Surfactant protein-D predicts survival in patients with idiopathic pulmonary fibrosis

N P Barlo, C H M van Moorsel, H J T Ruven, P Zanen, J M M van den Bosch, J C Grutters
Sarcoidosis, Vasculitis, and Diffuse Lung Diseases: Official Journal of WASOG 2009, 26 (2): 155-61

BACKGROUND: Idiopathic pulmonary fibrosis is a progressive interstitial lung disease with a high mortality rate. As lung transplantation is the only therapeutic option, it is important to predict survival.

OBJECTIVE: This study evaluates the clinical value of surfactant protein-D as a marker of prognosis in patients with idiopathic pulmonary fibrosis.

DESIGN: Surfactant protein-D was measured in serum of 72 patients and 305 healthy controls. The optimal cut-off level to define unfavourable prognosis was determined using a ROC analysis. A Cox's proportional Hazards model was used to evaluate variables that were significant predictors of survival.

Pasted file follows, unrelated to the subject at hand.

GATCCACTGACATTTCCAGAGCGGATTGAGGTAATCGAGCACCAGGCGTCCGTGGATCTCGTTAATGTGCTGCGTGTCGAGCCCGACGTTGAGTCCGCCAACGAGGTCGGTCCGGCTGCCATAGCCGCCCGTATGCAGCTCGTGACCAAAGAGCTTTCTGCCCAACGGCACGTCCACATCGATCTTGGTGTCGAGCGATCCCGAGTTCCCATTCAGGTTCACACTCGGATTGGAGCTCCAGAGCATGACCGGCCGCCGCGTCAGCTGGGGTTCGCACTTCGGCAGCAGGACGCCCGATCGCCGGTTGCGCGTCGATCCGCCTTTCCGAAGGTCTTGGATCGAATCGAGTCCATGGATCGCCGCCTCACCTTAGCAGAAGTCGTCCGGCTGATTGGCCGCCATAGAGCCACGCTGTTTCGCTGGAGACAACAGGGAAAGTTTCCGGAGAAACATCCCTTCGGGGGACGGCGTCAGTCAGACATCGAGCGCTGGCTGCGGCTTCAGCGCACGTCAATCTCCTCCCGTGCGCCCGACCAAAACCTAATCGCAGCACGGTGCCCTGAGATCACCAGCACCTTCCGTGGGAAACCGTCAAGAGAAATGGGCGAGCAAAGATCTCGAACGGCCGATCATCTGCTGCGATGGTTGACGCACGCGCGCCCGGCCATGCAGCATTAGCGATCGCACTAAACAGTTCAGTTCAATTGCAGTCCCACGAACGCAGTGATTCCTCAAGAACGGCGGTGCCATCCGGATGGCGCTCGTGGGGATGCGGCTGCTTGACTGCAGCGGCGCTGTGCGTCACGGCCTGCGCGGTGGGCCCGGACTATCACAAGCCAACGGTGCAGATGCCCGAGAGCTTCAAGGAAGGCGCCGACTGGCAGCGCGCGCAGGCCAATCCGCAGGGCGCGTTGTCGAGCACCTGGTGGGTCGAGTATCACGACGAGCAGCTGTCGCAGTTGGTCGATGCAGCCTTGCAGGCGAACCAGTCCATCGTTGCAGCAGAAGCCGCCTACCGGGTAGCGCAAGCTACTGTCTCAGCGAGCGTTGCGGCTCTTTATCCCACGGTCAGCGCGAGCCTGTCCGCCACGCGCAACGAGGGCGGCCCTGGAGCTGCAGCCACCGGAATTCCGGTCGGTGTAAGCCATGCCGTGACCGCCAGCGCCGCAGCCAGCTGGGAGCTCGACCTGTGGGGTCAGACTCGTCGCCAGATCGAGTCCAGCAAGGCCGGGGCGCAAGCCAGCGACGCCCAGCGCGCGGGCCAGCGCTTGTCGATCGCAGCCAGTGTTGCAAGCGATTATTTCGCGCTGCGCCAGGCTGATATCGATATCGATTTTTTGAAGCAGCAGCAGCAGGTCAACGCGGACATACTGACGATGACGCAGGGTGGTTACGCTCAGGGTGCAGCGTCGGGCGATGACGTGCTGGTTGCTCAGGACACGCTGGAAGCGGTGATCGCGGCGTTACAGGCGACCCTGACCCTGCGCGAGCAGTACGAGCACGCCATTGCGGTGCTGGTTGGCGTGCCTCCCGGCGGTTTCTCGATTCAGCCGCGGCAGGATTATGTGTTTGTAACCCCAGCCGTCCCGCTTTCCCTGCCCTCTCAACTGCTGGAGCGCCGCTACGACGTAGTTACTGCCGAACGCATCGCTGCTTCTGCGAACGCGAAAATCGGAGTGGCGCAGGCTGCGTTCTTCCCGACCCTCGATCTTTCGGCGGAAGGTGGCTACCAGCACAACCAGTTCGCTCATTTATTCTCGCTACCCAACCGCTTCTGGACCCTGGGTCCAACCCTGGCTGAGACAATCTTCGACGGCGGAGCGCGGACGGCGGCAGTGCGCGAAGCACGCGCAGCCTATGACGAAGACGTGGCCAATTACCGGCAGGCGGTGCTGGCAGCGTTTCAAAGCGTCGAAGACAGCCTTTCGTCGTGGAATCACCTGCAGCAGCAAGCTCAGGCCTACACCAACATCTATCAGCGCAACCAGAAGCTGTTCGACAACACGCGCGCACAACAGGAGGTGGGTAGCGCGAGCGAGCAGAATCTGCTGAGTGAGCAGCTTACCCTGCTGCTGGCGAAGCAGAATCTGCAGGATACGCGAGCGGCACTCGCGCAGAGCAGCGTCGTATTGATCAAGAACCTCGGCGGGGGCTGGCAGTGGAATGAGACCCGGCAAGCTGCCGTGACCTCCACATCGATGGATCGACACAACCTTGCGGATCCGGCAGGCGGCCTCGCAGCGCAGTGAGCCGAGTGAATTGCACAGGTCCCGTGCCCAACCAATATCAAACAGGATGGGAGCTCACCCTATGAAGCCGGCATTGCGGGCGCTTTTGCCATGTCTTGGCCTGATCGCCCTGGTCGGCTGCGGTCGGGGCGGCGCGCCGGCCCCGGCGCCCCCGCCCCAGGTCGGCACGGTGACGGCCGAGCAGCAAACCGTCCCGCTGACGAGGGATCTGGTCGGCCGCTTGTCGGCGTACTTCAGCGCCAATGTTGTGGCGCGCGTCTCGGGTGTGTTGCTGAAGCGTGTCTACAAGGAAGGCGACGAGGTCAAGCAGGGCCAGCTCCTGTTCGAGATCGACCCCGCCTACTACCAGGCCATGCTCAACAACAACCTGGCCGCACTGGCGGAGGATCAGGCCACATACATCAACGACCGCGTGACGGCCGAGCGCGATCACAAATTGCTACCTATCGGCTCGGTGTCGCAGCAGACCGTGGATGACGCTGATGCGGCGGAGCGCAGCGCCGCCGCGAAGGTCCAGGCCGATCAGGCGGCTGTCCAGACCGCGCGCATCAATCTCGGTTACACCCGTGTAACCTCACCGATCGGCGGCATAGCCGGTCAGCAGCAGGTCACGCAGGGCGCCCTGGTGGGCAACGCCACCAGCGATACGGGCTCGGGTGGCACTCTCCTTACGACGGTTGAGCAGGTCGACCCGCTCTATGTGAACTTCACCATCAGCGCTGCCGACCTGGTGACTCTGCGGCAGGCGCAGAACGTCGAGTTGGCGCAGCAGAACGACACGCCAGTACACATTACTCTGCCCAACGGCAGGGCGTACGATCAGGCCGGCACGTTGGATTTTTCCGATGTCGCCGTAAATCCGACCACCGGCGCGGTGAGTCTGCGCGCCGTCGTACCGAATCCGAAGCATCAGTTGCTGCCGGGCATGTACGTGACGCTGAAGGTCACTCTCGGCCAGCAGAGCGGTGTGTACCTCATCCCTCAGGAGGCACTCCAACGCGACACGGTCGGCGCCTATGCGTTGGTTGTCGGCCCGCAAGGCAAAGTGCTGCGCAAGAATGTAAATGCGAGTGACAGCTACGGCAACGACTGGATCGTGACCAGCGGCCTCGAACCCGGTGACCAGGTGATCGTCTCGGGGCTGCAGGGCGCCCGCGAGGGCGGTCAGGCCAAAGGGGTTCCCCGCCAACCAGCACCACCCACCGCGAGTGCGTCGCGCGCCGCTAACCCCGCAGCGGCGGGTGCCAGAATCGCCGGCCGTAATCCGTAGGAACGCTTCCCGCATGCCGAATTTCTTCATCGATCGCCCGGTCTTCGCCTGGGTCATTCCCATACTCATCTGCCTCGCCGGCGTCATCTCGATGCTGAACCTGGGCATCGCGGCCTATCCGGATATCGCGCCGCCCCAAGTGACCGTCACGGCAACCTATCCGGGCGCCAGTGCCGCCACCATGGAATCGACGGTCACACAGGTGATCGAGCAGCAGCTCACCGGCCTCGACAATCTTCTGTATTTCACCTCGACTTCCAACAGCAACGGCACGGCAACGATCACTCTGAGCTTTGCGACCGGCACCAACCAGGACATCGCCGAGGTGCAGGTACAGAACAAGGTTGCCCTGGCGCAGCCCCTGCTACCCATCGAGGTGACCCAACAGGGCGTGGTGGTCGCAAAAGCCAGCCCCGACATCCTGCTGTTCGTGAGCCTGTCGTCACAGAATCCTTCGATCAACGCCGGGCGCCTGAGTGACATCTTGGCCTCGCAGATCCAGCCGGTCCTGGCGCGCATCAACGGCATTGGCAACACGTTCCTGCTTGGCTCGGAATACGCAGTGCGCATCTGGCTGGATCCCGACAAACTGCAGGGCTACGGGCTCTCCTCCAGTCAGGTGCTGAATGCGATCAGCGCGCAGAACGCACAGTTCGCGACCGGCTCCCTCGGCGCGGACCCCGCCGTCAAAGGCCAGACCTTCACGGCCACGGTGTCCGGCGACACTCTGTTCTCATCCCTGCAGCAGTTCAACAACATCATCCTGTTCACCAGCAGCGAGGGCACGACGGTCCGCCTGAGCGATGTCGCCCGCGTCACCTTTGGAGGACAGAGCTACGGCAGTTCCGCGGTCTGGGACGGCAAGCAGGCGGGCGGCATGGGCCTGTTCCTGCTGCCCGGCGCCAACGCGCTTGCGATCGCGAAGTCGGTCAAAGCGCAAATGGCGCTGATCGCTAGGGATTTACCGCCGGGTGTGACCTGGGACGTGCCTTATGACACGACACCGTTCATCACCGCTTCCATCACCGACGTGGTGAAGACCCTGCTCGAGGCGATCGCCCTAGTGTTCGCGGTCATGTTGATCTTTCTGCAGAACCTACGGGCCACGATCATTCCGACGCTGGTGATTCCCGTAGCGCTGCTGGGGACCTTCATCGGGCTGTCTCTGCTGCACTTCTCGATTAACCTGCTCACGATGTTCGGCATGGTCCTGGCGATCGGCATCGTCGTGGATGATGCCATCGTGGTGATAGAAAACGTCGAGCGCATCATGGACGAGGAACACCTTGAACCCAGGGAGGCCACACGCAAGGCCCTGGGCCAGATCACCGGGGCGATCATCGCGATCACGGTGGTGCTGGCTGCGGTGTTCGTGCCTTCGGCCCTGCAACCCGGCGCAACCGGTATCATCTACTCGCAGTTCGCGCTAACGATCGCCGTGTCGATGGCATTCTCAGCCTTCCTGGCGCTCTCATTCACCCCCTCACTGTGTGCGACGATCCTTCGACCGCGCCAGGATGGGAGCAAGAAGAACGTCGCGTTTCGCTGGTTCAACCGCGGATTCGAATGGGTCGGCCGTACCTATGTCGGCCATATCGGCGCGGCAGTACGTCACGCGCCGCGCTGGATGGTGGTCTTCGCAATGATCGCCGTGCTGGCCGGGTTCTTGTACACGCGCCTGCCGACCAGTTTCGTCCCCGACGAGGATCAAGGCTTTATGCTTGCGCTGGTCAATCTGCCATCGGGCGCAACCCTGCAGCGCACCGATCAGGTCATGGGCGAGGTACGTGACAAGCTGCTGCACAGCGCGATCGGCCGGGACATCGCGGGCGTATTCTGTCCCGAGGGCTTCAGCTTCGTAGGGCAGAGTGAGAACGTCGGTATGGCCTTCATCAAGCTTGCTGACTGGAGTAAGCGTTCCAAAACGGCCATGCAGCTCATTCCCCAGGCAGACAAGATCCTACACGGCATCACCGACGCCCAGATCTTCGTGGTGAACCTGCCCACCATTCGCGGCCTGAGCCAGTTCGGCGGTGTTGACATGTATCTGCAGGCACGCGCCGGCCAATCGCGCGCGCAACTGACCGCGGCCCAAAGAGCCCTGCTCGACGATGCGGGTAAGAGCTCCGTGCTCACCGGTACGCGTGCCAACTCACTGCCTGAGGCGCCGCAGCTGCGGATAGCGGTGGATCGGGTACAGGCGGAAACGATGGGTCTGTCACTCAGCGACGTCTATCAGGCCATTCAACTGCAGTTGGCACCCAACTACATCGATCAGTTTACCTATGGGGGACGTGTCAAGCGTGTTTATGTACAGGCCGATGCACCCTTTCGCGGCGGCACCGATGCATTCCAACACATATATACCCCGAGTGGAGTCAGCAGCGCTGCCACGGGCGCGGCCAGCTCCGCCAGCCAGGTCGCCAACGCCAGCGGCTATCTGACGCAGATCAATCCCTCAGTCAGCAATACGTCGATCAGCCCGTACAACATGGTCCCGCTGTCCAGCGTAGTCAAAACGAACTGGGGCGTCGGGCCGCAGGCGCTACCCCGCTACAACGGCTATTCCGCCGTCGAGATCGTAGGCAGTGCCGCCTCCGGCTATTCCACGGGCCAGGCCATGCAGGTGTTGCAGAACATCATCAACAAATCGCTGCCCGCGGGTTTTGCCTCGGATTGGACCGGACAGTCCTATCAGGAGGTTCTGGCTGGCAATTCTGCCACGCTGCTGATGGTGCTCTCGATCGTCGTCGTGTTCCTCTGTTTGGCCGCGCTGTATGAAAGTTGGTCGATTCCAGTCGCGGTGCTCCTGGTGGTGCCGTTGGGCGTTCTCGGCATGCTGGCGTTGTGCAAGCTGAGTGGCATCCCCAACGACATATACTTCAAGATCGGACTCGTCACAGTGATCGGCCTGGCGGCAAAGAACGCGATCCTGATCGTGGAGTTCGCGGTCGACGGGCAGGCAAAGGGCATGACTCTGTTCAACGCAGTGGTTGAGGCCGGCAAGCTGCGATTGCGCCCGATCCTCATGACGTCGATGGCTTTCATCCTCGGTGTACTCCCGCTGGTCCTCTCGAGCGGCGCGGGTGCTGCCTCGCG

RESULTS: Serum levels of surfactant protein-D were significantly higher in patients than in controls. ROC analysis showed 460 ng/ml to be the optimal cut-off level to discriminate survivor from non-survivors after 1 year. Patients with high levels (> 460 ng/ml) had a median survival time of 13 months, compared to 67 months in the group with low levels (< 460 ng/ml). Surfactant protein-D showed to be a significant predictor of prognosis, even when corrected for age, sex, smoking, and lung function.

CONCLUSION: The measurement of surfactant protein-D in serum of patients with idiopathic pulmonary fibrosis might be a clinically relevant tool to predict survival.

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